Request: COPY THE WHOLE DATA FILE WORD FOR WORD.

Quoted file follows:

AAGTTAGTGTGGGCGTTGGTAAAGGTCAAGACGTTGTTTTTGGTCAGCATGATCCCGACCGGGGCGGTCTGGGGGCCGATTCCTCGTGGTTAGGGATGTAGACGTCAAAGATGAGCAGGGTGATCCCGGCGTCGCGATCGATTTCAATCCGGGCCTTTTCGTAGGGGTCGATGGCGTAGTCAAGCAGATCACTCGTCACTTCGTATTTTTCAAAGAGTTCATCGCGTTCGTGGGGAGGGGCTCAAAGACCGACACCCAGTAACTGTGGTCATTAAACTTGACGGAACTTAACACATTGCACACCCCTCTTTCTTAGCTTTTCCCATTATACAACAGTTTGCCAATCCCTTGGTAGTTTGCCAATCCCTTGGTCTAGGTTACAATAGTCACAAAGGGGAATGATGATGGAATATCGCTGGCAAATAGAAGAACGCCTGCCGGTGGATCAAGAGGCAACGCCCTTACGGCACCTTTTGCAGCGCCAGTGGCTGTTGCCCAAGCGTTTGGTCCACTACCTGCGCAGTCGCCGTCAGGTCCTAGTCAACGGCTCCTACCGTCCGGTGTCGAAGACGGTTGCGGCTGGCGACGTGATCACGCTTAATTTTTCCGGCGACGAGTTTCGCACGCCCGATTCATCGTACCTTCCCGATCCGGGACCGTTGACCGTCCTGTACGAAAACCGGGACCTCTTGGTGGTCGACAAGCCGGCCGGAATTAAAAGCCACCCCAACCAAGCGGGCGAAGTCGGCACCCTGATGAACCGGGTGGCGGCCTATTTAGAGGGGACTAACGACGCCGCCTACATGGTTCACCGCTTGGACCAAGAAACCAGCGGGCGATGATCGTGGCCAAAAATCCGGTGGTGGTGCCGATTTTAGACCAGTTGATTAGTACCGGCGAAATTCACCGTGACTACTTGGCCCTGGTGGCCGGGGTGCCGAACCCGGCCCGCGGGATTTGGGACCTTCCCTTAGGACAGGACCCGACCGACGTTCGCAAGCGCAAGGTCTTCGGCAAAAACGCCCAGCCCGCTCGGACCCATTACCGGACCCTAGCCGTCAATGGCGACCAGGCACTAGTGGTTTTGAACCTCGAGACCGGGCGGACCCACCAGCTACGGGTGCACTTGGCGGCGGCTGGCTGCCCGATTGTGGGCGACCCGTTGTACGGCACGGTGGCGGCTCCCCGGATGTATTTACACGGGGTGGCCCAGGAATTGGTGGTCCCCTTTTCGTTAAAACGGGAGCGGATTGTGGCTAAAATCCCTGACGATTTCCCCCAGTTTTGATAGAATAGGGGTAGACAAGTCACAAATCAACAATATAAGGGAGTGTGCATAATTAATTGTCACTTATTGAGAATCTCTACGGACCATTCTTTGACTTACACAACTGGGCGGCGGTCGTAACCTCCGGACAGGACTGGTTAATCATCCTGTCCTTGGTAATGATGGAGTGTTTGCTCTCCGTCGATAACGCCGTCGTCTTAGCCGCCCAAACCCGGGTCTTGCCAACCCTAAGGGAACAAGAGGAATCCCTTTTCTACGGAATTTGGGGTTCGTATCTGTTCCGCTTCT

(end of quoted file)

AAGTTAGTGTGGGCGTTGGTAAAGGTCAAGACGTTGTTTTTGGTCAGCATGATCCCGACCGGGGCGGTCTGGGGGCCGATTCCTCGTGGTTAGGGATGTAGACGTCAAAGATGAGCAGGGTGATCCCGGCGTCGCGATCGATTTCAATCCGGGCCTTTTCGTAGGGGTCGATGGCGTAGTCAAGCAGATCACTCGTCACTTCGTATTTTTCAAAGAGTTCATCGCGTTCGTGGGGAGGGGCTCAAAGACCGACACCCAGTAACTGTGGTCATTAAACTTGACGGAACTTAACACATTGCACACCCCTCTTTCTTAGCTTTTCCCATTATACAACAGTTTGCCAATCCCTTGGTAGTTTGCCAATCCCTTGGTCTAGGTTACAATAGTCACAAAGGGGAATGATGATGGAATATCGCTGGCAAATAGAAGAACGCCTGCCGGTGGATCAAGAGGCAACGCCCTTACGGCACCTTTTGCAGCGCCAGTGGCTGTTGCCCAAGCGTTTGGTCCACTACCTGCGCAGTCGCCGTCAGGTCCTAGTCAACGGCTCCTACCGTCCGGTGTCGAAGACGGTTGCGGCTGGCGACGTGATCACGCTTAATTTTTCCGGCGACGAGTTTCGCACGCCCGATTCATCGTACCTTCCCGATCCGGGACCGTTGACCGTCCTGTACGAAAACCGGGACCTCTTGGTGGTCGACAAGCCGGCCGGAATTAAAAGCCACCCCAACCAAGCGGGCGAAGTCGGCACCCTGATGAACCGGGTGGCGGCCTATTTAGAGGGGACTAACGACGCCGCCTACATGGTTCACCGCTTGGACCAAGAAACCAGCGGGCGATGATCGTGGCCAAAAATCCGGTGGTGGTGCCGATTTTAGACCAGTTGATTAGTACCGGCGAAATTCACCGTGACTACTTGGCCCTGGTGGCCGGGGTGCCGAACCCGGCCCGCGGGATTTGGGACCTTCCCTTAGGACAGGACCCGACCGACGTTCGCAAGCGCAAGGTCTTCGGCAAAAACGCCCAGCCCGCTCGGACCCATTACCGGACCCTAGCCGTCAATGGCGACCAGGCACTAGTGGTTTTGAACCTCGAGACCGGGCGGACCCACCAGCTACGGGTGCACTTGGCGGCGGCTGGCTGCCCGATTGTGGGCGACCCGTTGTACGGCACGGTGGCGGCTCCCCGGATGTATTTACACGGGGTGGCCCAGGAATTGGTGGTCCCCTTTTCGTTAAAACGGGAGCGGATTGTGGCTAAAATCCCTGACGATTTCCCCCAGTTTTGATAGAATAGGGGTAGACAAGTCACAAATCAACAATATAAGGGAGTGTGCATAATTAATTGTCACTTATTGAGAATCTCTACGGACCATTCTTTGACTTACACAACTGGGCGGCGGTCGTAACCTCCGGACAGGACTGGTTAATCATCCTGTCCTTGGTAATGATGGAGTGTTTGCTCTCCGTCGATAACGCCGTCGTCTTAGCCGCCCAAACCCGGGTCTTGCCAACCCTAAGGGAACAAGAGGAATCCCTTTTCTACGGAATTTGGGGTTCGTATCTGTTCCGCTTCT